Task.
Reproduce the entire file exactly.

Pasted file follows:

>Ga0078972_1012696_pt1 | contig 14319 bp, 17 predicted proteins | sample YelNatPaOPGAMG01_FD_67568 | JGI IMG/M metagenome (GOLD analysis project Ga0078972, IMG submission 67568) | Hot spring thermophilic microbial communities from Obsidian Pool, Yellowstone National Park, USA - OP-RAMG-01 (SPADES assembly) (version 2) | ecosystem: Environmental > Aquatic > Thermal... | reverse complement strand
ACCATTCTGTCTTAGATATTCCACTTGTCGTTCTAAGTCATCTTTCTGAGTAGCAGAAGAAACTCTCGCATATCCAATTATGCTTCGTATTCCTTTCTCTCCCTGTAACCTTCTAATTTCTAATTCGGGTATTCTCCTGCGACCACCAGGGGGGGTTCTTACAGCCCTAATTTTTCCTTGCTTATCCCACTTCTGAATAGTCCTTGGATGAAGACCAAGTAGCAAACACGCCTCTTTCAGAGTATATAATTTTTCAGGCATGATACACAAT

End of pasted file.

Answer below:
>Ga0078972_1012696_pt1 | contig 14319 bp, 17 predicted proteins | sample YelNatPaOPGAMG01_FD_67568 | JGI IMG/M metagenome (GOLD analysis project Ga0078972, IMG submission 67568) | Hot spring thermophilic microbial communities from Obsidian Pool, Yellowstone National Park, USA - OP-RAMG-01 (SPADES assembly) (version 2) | ecosystem: Environmental > Aquatic > Thermal... | reverse complement strand
ACCATTCTGTCTTAGATATTCCACTTGTCGTTCTAAGTCATCTTTCTGAGTAGCAGAAGAAACTCTCGCATATCCAATTATGCTTCGTATTCCTTTCTCTCCCTGTAACCTTCTAATTTCTAATTCGGGTATTCTCCTGCGACCACCAGGGGGGGTTCTTACAGCCCTAATTTTTCCTTGCTTATCCCACTTCTGAATAGTCCTTGGATGAAGACCAAGTAGCAAACACGCCTCTTTCAGAGTATATAATTTTTCAGGCATGATACACAAT